"Digital Wanderer" is on fire? A company with an annual income of 1 million yuan does not have a XNUMX square meter office and the CEO is still traveling the world...
"Chinatown"-Official media of Chinese Australians
Think about it, how many dreams have you given up because of your job? Can I only expect to go to those crowded tourist resorts to see the crowds of people during the holidays?
Today the editor wants to bring you to know a magical CEO, the one in the picture below. His company's annual revenue is close to XNUMX million, but he himself is traveling around the world, come and worship together!
acob Laukaitis, an entrepreneur from Lithuania, is the founder of Chamelenon John.
In this era, everyone hates the life of being able to see death from birth.
As shown in this video:
The video duration is 55s, it is recommended to watch it in wifi environment
Our attitude towards work is the same.
My grandparents are an old couple born in the Soviet Union. Their definition of success is very simple-get a job in one place and work for the rest of your life.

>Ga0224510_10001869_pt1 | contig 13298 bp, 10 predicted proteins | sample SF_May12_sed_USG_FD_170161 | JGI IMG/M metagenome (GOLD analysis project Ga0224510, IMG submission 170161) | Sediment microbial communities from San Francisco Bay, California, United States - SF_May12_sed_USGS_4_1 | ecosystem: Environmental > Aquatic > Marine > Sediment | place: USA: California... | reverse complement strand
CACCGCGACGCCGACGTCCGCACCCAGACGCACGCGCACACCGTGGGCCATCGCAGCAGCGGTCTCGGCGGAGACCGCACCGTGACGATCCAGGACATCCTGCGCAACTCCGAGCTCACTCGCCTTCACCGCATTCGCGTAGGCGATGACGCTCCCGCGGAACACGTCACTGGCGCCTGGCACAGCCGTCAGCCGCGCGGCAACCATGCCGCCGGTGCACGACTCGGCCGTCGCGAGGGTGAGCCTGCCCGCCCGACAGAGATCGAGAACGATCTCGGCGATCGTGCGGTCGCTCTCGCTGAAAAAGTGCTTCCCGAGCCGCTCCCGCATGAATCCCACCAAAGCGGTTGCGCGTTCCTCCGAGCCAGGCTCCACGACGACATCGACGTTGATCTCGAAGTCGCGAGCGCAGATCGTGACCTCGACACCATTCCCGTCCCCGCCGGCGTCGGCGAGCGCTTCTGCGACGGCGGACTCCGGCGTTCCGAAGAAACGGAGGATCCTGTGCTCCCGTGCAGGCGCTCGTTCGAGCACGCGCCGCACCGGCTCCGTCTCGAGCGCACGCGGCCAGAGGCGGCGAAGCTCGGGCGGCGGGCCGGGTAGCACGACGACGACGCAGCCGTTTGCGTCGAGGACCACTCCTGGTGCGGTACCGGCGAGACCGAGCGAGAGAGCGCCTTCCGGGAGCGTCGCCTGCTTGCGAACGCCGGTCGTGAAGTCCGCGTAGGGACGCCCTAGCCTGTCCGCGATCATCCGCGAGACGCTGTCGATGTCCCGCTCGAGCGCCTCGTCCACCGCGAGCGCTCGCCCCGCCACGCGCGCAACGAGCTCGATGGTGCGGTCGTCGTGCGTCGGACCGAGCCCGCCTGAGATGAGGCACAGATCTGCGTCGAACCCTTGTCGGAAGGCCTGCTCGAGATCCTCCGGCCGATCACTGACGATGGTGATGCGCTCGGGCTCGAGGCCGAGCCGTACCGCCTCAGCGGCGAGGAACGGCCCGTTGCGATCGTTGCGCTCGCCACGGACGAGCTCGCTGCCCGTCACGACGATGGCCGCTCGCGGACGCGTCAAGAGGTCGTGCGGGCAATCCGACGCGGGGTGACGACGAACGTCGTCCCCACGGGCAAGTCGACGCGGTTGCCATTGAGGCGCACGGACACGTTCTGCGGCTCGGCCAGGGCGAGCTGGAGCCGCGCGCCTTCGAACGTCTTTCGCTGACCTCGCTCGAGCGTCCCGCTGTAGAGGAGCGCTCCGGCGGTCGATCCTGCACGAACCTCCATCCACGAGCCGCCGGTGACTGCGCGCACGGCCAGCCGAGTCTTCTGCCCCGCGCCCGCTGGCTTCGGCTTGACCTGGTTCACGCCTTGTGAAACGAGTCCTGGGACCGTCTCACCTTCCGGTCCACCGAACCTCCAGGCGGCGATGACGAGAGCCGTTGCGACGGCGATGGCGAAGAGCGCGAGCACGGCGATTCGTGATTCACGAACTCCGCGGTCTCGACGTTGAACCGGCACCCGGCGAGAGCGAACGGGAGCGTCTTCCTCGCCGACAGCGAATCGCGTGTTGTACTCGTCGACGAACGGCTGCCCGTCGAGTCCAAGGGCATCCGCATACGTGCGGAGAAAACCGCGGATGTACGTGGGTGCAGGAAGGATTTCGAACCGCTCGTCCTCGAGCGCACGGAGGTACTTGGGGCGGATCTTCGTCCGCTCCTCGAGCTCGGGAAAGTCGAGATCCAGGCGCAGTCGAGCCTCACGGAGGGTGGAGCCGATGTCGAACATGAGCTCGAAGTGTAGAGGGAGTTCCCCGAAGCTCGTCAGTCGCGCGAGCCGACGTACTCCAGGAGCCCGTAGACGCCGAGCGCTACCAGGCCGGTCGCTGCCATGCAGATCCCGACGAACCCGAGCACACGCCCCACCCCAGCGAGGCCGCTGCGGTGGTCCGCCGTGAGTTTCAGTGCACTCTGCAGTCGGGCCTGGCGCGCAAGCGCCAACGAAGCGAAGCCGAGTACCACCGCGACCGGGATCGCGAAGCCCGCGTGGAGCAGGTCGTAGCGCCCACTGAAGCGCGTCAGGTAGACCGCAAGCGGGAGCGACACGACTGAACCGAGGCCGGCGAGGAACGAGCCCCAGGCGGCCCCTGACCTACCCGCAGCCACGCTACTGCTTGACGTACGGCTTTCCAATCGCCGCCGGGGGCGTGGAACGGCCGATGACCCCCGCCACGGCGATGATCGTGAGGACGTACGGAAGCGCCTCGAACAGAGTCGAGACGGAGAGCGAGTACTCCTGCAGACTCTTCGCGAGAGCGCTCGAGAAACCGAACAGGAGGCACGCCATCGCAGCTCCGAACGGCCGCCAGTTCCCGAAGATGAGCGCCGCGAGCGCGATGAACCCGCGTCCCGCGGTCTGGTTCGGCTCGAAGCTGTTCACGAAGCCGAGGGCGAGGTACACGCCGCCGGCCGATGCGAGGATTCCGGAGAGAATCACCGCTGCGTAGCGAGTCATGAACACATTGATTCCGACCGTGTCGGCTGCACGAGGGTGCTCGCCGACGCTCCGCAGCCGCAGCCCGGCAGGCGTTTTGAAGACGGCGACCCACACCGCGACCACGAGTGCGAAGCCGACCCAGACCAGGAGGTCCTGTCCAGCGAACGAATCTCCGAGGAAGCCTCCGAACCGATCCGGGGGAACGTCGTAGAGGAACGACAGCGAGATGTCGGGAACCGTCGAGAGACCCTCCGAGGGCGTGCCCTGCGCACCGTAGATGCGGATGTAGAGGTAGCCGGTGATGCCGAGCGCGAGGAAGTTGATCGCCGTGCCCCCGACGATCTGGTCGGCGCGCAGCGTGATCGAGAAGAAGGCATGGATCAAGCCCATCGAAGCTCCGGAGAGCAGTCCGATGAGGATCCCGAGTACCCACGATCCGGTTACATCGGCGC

It is very happy for them because they have been staying in their comfort zone. What they pray for is a simple and predictable life: arrive at the office at nine in the morning, then make themselves look busy all day, stay up until five in the afternoon, and then get off work.
A few decades later, our generation is completely different: our generation hates simple and regular life, is fed up with cubicles, and is unwilling to stay in the comfort zone.
Fifty years ago, companies needed their employees to sit down in the office and devote their energy to product development and production. But today, as long as employees can produce good work results, where they work and how long they work each day is actually not a problem.
Therefore, a new group came into being: "remote freelance workers", or "digital wanderers", such as me.
1. Travel the world without failing to work How did I achieve it?
In Chameleon John, a company I co-founded with a friend, "office" is not a necessary option.